Joanne Chory’s approach to plant genetics has been described as “letting the mutants lead.”
Chory (MS, ’80; PhD ’84; microbiology) is considered one of the country’s leading plant geneticists, and it was her use of mutant species, grown in total darkness, that led to her first breakthrough discovery in 1989, revealing how plants respond to light at the cellular level.
Since then, her use of mutant strains of the small flowering mustard plant, Arabidopsis thaliana, has led to a cascade of other discoveries on plant growth, development, and cellular structure. Her lab creates mutations and then observes the effects. Does the plant grow faster or taller? Does it need less water? Does it stop sending new shoots toward the sun?
But “letting the mutants lead” is only part of the picture. Chory is a leader in her own right at the Salk Institute, where she directs the Harnessing Plants Initiative. With this innovative program, Chory and her colleagues hope to develop plants that better sequester carbon dioxide in their roots. The idea is to dramatically reduce the amount of CO2 being released into the atmosphere— the primary culprit behind the world’s changing climate.
If their approach works, and if growers embrace such crops, this initiative could have a global impact, she said.
Chory’s work on plant development has earned her many accolades, including the 2018 Breakthrough Prize in Life Sciences, a prestigious award founded by Silicon Valley entrepreneurs, including Facebook’s Mark Zuckerberg.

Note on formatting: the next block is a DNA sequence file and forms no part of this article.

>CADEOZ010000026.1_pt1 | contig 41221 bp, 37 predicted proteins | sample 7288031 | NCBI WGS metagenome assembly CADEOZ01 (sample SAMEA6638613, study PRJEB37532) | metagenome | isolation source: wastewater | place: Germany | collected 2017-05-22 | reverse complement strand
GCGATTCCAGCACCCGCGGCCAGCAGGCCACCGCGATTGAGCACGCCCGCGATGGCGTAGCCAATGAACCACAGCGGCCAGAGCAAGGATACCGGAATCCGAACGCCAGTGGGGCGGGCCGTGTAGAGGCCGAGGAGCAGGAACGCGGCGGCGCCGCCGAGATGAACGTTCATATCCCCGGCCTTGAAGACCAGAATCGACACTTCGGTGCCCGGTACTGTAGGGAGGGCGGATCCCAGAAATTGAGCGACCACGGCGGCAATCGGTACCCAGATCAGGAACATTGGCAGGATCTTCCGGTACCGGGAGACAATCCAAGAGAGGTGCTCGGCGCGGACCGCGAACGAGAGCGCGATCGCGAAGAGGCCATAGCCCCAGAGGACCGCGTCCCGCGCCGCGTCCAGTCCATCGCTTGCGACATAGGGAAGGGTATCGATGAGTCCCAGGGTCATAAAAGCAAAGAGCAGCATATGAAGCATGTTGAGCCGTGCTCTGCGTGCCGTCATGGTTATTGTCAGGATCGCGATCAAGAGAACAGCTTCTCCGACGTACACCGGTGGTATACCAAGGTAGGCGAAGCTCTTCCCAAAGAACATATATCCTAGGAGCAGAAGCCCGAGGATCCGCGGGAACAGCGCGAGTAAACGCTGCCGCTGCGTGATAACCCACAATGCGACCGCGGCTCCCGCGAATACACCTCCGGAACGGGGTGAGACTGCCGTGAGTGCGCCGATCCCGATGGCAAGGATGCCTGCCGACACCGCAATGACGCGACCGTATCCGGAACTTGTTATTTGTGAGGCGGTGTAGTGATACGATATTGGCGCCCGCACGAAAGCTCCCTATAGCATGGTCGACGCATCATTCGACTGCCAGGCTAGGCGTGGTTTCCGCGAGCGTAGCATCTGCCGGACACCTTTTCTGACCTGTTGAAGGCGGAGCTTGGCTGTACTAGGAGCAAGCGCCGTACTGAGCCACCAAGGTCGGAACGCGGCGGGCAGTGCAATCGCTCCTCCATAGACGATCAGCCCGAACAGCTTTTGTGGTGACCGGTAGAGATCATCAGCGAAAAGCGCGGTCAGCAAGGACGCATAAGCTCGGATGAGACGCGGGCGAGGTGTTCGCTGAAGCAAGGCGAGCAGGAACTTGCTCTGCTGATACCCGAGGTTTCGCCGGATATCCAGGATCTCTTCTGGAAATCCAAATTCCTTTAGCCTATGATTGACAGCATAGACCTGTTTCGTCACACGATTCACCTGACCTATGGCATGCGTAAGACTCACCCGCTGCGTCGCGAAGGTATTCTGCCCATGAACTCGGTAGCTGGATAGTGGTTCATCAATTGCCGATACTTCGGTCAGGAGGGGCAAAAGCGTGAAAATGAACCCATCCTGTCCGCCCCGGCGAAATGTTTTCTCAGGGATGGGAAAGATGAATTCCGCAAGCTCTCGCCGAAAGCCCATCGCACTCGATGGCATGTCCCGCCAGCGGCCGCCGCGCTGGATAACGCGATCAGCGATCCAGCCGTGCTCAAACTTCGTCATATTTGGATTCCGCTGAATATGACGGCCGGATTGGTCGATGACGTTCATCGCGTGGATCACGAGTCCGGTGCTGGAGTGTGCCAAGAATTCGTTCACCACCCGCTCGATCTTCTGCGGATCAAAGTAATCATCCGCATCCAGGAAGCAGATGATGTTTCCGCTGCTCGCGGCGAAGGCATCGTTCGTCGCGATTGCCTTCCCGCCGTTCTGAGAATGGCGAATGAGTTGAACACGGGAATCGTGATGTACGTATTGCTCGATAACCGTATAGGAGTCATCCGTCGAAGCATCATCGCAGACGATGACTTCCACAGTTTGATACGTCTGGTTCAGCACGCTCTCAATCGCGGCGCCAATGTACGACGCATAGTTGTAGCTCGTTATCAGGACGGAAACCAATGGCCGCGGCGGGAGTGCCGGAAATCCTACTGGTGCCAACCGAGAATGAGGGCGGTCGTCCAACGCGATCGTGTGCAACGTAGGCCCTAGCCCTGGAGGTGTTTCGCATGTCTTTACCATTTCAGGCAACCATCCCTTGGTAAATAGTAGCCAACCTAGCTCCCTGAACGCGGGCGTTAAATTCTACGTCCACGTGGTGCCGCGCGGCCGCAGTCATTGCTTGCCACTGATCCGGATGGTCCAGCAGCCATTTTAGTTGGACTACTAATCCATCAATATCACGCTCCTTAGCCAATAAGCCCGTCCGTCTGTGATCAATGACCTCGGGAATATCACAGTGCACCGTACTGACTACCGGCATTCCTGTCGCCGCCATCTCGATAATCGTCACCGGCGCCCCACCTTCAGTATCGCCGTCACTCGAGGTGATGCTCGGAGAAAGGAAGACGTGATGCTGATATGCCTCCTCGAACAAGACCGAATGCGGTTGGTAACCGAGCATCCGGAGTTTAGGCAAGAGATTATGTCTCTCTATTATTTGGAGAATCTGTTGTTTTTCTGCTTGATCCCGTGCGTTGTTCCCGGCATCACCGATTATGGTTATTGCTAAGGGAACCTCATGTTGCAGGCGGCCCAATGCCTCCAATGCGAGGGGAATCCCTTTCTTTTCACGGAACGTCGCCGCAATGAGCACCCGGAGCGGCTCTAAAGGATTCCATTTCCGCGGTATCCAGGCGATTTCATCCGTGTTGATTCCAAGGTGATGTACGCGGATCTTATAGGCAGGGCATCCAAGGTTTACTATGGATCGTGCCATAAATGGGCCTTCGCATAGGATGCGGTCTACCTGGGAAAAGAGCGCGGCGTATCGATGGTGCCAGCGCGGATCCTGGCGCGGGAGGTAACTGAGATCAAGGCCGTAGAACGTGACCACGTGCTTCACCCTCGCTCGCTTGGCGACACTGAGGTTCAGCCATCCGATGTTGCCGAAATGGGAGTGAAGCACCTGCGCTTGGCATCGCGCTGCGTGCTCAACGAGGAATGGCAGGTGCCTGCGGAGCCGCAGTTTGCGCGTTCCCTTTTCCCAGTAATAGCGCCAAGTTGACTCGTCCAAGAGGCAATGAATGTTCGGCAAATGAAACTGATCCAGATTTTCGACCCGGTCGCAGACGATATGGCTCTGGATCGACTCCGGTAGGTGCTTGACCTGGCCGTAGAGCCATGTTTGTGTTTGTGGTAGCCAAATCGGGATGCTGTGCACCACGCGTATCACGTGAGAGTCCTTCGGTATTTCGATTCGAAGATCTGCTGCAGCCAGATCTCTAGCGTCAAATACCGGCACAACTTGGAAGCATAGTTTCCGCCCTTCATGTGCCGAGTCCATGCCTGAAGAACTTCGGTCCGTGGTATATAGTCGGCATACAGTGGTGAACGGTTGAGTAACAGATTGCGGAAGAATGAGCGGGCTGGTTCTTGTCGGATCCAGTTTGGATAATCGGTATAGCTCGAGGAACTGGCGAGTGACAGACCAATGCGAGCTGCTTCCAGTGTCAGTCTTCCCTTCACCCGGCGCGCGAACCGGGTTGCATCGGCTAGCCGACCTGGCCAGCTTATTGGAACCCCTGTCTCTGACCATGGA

Most recently, she is a 2018 LAS Alumni Achievement Award winner.
Chory grew up just north of Boston as the third oldest in a family of six children, with three younger brothers who constantly tested her mettle. Her family was strong in the sciences, but Chory said she wasn’t sure about her future path until her passion for the life sciences was ignited at Oberlin College. That’s where she received her undergraduate degree in 1977 before coming to the University of Illinois in microbiology.
The lessons she learned in her big Boston family helped her when she worked in Stan Kaplan’s laboratory at Illinois—which she said often functioned like a large family.
“I understood the process of getting along with people,” she said.
Today, Chory uses this skill as head of a lab at the Salk Institute in La Jolla, California, which she joined in 1988. La Jolla is on the ocean, explaining why some of her “lab equipment” includes surfboards piled up against the wall.
Chory’s first breakthrough was the discovery of a single gene that prevents plants from growing when they are in the dark. Her lab created a mutant plant, in which this gene was knocked out. As a result, the plants began growing in total darkness—reacting as if they were in the light.
“This is a pretty dumb thing for plants to do because they will put their leaves out too soon, while still underground,” Chory explained.
This discovery initially met with skepticism because she said, “People said this is a very complicated process. Why would plants rely on one gene to keep from growing in the dark? But plants do.”